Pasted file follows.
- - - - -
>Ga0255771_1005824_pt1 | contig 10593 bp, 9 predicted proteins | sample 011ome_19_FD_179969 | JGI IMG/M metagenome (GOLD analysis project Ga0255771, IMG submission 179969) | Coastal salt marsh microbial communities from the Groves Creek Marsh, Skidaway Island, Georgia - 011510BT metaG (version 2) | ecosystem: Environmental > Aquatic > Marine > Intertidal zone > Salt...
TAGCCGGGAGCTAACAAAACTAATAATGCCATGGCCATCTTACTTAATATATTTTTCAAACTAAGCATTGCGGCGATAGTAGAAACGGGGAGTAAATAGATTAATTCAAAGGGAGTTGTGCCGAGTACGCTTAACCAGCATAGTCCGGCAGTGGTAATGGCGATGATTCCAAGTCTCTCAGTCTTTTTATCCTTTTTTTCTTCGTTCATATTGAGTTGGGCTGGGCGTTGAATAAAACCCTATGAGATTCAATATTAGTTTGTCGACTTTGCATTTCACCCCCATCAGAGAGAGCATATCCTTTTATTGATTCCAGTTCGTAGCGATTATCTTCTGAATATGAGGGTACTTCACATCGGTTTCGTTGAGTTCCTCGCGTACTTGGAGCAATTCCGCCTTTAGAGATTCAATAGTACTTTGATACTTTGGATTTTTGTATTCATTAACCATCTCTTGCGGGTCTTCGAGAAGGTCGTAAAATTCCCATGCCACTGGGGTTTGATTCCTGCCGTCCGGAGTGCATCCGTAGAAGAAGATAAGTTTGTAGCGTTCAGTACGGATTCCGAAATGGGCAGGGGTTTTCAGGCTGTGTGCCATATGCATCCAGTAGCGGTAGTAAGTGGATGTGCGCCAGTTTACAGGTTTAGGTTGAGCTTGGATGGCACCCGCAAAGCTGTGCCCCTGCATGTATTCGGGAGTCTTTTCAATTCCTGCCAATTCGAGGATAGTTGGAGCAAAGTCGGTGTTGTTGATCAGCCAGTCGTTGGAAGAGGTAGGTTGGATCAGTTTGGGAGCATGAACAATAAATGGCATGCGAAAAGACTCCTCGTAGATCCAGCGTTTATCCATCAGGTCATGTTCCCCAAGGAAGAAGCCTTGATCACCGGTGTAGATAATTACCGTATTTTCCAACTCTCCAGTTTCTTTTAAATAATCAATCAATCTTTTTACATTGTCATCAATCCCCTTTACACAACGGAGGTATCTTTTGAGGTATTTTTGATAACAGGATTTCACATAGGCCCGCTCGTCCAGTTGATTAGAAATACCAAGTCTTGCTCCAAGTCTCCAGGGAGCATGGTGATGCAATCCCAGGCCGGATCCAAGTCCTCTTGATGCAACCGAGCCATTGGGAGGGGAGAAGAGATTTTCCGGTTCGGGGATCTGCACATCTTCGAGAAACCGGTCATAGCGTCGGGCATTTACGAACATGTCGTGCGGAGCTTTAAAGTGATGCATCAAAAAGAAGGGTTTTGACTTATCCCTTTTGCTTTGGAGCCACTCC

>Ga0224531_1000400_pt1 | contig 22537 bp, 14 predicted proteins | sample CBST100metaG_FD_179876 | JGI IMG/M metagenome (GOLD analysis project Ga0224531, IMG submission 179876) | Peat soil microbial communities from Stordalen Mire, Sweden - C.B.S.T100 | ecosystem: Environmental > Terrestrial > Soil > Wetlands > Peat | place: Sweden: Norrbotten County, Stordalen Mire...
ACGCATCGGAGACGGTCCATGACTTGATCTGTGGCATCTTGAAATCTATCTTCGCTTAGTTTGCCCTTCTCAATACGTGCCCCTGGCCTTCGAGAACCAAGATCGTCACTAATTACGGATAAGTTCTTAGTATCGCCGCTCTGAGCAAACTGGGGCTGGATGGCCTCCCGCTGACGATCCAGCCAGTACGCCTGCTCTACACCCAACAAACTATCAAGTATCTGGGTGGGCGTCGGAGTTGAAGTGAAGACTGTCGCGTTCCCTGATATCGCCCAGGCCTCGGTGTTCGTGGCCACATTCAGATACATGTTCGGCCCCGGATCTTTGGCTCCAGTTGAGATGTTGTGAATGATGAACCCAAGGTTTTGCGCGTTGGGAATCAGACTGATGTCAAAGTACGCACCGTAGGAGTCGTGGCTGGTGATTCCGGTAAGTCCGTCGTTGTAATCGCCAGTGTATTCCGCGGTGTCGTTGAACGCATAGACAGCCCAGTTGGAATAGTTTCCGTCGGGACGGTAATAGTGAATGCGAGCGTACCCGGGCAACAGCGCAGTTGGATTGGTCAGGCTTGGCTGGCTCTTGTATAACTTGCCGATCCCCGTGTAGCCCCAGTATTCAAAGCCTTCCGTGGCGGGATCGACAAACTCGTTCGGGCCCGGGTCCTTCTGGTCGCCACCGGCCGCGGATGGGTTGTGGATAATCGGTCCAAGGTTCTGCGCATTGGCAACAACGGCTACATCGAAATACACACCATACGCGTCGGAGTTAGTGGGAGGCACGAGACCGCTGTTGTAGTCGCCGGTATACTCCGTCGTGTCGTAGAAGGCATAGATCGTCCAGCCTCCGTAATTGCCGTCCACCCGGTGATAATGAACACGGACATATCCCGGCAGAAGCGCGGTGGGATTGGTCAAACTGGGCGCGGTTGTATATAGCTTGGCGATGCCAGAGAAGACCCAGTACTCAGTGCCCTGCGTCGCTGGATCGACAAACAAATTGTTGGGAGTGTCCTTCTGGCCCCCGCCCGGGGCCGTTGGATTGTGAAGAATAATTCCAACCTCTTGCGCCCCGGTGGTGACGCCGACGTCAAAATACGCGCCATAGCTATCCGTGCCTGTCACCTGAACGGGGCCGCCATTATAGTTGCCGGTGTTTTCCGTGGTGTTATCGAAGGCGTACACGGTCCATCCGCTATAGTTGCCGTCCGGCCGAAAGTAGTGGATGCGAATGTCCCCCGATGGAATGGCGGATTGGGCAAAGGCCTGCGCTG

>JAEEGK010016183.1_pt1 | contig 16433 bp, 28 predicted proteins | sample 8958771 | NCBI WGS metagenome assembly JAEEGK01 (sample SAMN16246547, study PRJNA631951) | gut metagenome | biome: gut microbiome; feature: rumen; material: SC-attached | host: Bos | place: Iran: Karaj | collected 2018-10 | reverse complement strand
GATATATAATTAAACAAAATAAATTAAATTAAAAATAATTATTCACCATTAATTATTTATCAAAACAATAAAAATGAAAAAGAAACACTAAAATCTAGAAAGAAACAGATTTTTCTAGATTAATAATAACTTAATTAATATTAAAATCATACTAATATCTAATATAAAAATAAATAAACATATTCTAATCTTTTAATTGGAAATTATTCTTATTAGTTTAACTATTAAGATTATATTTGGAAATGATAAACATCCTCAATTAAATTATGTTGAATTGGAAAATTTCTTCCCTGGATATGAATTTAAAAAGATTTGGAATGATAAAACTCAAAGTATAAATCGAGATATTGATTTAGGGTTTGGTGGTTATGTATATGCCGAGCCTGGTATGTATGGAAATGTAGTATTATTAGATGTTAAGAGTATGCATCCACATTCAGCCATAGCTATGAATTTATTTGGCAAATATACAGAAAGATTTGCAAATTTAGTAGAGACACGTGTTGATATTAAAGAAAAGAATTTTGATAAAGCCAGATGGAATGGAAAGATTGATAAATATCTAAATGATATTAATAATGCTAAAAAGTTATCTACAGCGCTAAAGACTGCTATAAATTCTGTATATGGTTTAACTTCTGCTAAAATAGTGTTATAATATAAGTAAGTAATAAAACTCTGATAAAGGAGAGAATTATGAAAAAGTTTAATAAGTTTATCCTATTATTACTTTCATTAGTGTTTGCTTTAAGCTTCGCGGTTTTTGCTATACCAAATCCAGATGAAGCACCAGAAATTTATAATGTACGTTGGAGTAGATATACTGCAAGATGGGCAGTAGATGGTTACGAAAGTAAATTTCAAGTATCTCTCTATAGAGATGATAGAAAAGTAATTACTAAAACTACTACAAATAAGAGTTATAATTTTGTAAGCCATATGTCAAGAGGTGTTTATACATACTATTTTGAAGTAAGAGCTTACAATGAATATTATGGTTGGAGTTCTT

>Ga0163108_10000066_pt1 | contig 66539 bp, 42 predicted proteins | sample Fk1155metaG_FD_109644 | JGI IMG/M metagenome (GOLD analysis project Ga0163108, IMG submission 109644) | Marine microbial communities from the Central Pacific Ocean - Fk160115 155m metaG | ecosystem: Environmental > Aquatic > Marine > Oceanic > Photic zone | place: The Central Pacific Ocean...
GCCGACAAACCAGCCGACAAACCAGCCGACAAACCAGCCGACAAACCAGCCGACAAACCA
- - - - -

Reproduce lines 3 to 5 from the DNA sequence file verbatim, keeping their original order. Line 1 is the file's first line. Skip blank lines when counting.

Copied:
>Ga0224531_1000400_pt1 | contig 22537 bp, 14 predicted proteins | sample CBST100metaG_FD_179876 | JGI IMG/M metagenome (GOLD analysis project Ga0224531, IMG submission 179876) | Peat soil microbial communities from Stordalen Mire, Sweden - C.B.S.T100 | ecosystem: Environmental > Terrestrial > Soil > Wetlands > Peat | place: Sweden: Norrbotten County, Stordalen Mire...
ACGCATCGGAGACGGTCCATGACTTGATCTGTGGCATCTTGAAATCTATCTTCGCTTAGTTTGCCCTTCTCAATACGTGCCCCTGGCCTTCGAGAACCAAGATCGTCACTAATTACGGATAAGTTCTTAGTATCGCCGCTCTGAGCAAACTGGGGCTGGATGGCCTCCCGCTGACGATCCAGCCAGTACGCCTGCTCTACACCCAACAAACTATCAAGTATCTGGGTGGGCGTCGGAGTTGAAGTGAAGACTGTCGCGTTCCCTGATATCGCCCAGGCCTCGGTGTTCGTGGCCACATTCAGATACATGTTCGGCCCCGGATCTTTGGCTCCAGTTGAGATGTTGTGAATGATGAACCCAAGGTTTTGCGCGTTGGGAATCAGACTGATGTCAAAGTACGCACCGTAGGAGTCGTGGCTGGTGATTCCGGTAAGTCCGTCGTTGTAATCGCCAGTGTATTCCGCGGTGTCGTTGAACGCATAGACAGCCCAGTTGGAATAGTTTCCGTCGGGACGGTAATAGTGAATGCGAGCGTACCCGGGCAACAGCGCAGTTGGATTGGTCAGGCTTGGCTGGCTCTTGTATAACTTGCCGATCCCCGTGTAGCCCCAGTATTCAAAGCCTTCCGTGGCGGGATCGACAAACTCGTTCGGGCCCGGGTCCTTCTGGTCGCCACCGGCCGCGGATGGGTTGTGGATAATCGGTCCAAGGTTCTGCGCATTGGCAACAACGGCTACATCGAAATACACACCATACGCGTCGGAGTTAGTGGGAGGCACGAGACCGCTGTTGTAGTCGCCGGTATACTCCGTCGTGTCGTAGAAGGCATAGATCGTCCAGCCTCCGTAATTGCCGTCCACCCGGTGATAATGAACACGGACATATCCCGGCAGAAGCGCGGTGGGATTGGTCAAACTGGGCGCGGTTGTATATAGCTTGGCGATGCCAGAGAAGACCCAGTACTCAGTGCCCTGCGTCGCTGGATCGACAAACAAATTGTTGGGAGTGTCCTTCTGGCCCCCGCCCGGGGCCGTTGGATTGTGAAGAATAATTCCAACCTCTTGCGCCCCGGTGGTGACGCCGACGTCAAAATACGCGCCATAGCTATCCGTGCCTGTCACCTGAACGGGGCCGCCATTATAGTTGCCGGTGTTTTCCGTGGTGTTATCGAAGGCGTACACGGTCCATCCGCTATAGTTGCCGTCCGGCCGAAAGTAGTGGATGCGAATGTCCCCCGATGGAATGGCGGATTGGGCAAAGGCCTGCGCTG

>JAEEGK010016183.1_pt1 | contig 16433 bp, 28 predicted proteins | sample 8958771 | NCBI WGS metagenome assembly JAEEGK01 (sample SAMN16246547, study PRJNA631951) | gut metagenome | biome: gut microbiome; feature: rumen; material: SC-attached | host: Bos | place: Iran: Karaj | collected 2018-10 | reverse complement strand